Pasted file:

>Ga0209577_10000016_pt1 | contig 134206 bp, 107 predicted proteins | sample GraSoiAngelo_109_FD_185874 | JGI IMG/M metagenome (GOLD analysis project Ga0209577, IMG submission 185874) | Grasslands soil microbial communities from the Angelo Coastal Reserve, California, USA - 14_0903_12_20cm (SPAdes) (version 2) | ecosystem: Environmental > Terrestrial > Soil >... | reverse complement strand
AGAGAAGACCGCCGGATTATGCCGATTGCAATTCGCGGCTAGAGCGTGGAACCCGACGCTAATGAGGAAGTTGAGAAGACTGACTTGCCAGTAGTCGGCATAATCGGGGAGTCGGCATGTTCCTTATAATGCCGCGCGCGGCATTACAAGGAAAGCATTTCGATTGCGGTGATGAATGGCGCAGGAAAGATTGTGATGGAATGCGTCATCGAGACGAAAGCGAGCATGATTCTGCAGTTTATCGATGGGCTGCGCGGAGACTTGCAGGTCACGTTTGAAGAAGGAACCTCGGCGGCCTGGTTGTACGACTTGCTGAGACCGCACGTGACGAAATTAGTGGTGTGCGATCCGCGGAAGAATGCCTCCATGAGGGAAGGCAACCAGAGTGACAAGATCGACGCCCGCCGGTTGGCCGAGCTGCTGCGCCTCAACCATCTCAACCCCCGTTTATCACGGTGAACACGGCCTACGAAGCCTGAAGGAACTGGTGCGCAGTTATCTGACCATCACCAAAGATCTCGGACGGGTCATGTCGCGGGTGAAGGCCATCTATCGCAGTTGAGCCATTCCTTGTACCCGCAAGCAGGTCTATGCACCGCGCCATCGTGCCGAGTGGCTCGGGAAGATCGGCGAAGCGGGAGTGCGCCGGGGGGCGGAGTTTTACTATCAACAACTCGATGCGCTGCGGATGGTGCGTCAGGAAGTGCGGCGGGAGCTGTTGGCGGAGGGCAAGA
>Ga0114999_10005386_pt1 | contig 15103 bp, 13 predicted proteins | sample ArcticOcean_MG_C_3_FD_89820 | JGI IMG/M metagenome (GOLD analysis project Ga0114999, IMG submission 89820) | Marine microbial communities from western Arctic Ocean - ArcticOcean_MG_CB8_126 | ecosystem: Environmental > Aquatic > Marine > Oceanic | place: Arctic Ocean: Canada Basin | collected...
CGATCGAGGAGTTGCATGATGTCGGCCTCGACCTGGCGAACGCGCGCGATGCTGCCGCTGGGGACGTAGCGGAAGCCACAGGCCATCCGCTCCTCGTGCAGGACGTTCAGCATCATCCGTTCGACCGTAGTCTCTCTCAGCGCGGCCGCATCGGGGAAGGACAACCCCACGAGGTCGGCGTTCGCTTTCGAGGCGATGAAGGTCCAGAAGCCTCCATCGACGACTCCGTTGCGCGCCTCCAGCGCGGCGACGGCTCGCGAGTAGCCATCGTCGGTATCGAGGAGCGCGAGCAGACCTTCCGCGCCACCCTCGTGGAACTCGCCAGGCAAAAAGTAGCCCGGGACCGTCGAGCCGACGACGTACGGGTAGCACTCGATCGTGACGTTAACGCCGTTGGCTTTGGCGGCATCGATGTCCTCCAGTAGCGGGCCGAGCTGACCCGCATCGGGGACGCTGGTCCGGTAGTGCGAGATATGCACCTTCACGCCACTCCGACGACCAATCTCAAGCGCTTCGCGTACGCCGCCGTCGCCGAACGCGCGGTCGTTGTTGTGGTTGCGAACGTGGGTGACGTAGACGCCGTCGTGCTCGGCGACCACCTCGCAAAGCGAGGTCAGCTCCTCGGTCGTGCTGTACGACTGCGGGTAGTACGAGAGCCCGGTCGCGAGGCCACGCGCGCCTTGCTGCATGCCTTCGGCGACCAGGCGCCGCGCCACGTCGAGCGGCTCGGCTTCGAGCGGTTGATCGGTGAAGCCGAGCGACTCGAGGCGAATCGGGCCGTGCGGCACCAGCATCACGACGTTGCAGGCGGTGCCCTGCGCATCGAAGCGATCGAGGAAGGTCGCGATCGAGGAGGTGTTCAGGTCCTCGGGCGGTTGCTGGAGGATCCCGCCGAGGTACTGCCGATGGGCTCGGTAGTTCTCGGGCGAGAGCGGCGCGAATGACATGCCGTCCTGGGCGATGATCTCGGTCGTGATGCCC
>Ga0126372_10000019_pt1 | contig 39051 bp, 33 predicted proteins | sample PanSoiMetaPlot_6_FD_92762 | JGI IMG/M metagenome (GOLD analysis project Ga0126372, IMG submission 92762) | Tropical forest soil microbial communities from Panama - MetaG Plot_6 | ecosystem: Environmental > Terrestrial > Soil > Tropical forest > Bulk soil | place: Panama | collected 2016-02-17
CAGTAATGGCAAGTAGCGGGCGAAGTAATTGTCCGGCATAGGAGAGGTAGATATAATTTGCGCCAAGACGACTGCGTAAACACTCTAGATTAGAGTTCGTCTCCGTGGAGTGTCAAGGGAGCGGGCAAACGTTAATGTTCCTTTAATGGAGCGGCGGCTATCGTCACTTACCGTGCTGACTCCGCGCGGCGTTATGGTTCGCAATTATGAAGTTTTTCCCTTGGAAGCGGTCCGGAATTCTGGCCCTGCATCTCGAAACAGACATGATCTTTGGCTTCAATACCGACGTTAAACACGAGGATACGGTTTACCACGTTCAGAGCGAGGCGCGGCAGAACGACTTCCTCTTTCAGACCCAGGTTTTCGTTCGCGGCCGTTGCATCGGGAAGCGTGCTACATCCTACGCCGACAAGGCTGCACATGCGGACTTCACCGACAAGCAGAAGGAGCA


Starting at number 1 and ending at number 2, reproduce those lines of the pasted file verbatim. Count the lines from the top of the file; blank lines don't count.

>Ga0209577_10000016_pt1 | contig 134206 bp, 107 predicted proteins | sample GraSoiAngelo_109_FD_185874 | JGI IMG/M metagenome (GOLD analysis project Ga0209577, IMG submission 185874) | Grasslands soil microbial communities from the Angelo Coastal Reserve, California, USA - 14_0903_12_20cm (SPAdes) (version 2) | ecosystem: Environmental > Terrestrial > Soil >... | reverse complement strand
AGAGAAGACCGCCGGATTATGCCGATTGCAATTCGCGGCTAGAGCGTGGAACCCGACGCTAATGAGGAAGTTGAGAAGACTGACTTGCCAGTAGTCGGCATAATCGGGGAGTCGGCATGTTCCTTATAATGCCGCGCGCGGCATTACAAGGAAAGCATTTCGATTGCGGTGATGAATGGCGCAGGAAAGATTGTGATGGAATGCGTCATCGAGACGAAAGCGAGCATGATTCTGCAGTTTATCGATGGGCTGCGCGGAGACTTGCAGGTCACGTTTGAAGAAGGAACCTCGGCGGCCTGGTTGTACGACTTGCTGAGACCGCACGTGACGAAATTAGTGGTGTGCGATCCGCGGAAGAATGCCTCCATGAGGGAAGGCAACCAGAGTGACAAGATCGACGCCCGCCGGTTGGCCGAGCTGCTGCGCCTCAACCATCTCAACCCCCGTTTATCACGGTGAACACGGCCTACGAAGCCTGAAGGAACTGGTGCGCAGTTATCTGACCATCACCAAAGATCTCGGACGGGTCATGTCGCGGGTGAAGGCCATCTATCGCAGTTGAGCCATTCCTTGTACCCGCAAGCAGGTCTATGCACCGCGCCATCGTGCCGAGTGGCTCGGGAAGATCGGCGAAGCGGGAGTGCGCCGGGGGGCGGAGTTTTACTATCAACAACTCGATGCGCTGCGGATGGTGCGTCAGGAAGTGCGGCGGGAGCTGTTGGCGGAGGGCAAGA